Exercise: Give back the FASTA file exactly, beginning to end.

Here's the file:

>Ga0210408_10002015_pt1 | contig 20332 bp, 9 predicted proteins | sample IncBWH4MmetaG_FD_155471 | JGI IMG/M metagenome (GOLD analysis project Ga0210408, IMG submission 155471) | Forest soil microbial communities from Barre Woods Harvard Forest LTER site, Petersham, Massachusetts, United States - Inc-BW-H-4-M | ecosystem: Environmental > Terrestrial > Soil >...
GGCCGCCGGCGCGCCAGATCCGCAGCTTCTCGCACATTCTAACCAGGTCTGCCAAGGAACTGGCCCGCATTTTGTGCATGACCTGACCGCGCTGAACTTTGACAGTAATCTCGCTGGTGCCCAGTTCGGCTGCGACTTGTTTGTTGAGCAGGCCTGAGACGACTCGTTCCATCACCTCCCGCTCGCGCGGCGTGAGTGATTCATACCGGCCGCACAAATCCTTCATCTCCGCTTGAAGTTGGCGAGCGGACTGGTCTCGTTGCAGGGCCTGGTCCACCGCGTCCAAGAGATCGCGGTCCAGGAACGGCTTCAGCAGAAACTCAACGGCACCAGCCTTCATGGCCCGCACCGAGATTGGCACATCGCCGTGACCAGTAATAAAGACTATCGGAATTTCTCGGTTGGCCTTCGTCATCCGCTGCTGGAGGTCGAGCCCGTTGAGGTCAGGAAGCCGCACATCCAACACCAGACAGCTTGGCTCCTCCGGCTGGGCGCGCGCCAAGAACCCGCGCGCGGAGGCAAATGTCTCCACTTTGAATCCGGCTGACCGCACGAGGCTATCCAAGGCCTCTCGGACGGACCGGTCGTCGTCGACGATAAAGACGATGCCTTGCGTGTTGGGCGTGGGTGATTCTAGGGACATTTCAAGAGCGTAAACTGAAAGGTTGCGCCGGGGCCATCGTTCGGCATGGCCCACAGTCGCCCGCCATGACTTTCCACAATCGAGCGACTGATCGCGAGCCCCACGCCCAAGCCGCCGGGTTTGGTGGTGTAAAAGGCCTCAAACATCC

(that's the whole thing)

>Ga0210408_10002015_pt1 | contig 20332 bp, 9 predicted proteins | sample IncBWH4MmetaG_FD_155471 | JGI IMG/M metagenome (GOLD analysis project Ga0210408, IMG submission 155471) | Forest soil microbial communities from Barre Woods Harvard Forest LTER site, Petersham, Massachusetts, United States - Inc-BW-H-4-M | ecosystem: Environmental > Terrestrial > Soil >...
GGCCGCCGGCGCGCCAGATCCGCAGCTTCTCGCACATTCTAACCAGGTCTGCCAAGGAACTGGCCCGCATTTTGTGCATGACCTGACCGCGCTGAACTTTGACAGTAATCTCGCTGGTGCCCAGTTCGGCTGCGACTTGTTTGTTGAGCAGGCCTGAGACGACTCGTTCCATCACCTCCCGCTCGCGCGGCGTGAGTGATTCATACCGGCCGCACAAATCCTTCATCTCCGCTTGAAGTTGGCGAGCGGACTGGTCTCGTTGCAGGGCCTGGTCCACCGCGTCCAAGAGATCGCGGTCCAGGAACGGCTTCAGCAGAAACTCAACGGCACCAGCCTTCATGGCCCGCACCGAGATTGGCACATCGCCGTGACCAGTAATAAAGACTATCGGAATTTCTCGGTTGGCCTTCGTCATCCGCTGCTGGAGGTCGAGCCCGTTGAGGTCAGGAAGCCGCACATCCAACACCAGACAGCTTGGCTCCTCCGGCTGGGCGCGCGCCAAGAACCCGCGCGCGGAGGCAAATGTCTCCACTTTGAATCCGGCTGACCGCACGAGGCTATCCAAGGCCTCTCGGACGGACCGGTCGTCGTCGACGATAAAGACGATGCCTTGCGTGTTGGGCGTGGGTGATTCTAGGGACATTTCAAGAGCGTAAACTGAAAGGTTGCGCCGGGGCCATCGTTCGGCATGGCCCACAGTCGCCCGCCATGACTTTCCACAATCGAGCGACTGATCGCGAGCCCCACGCCCAAGCCGCCGGGTTTGGTGGTGTAAAAGGCCTCAAACATCC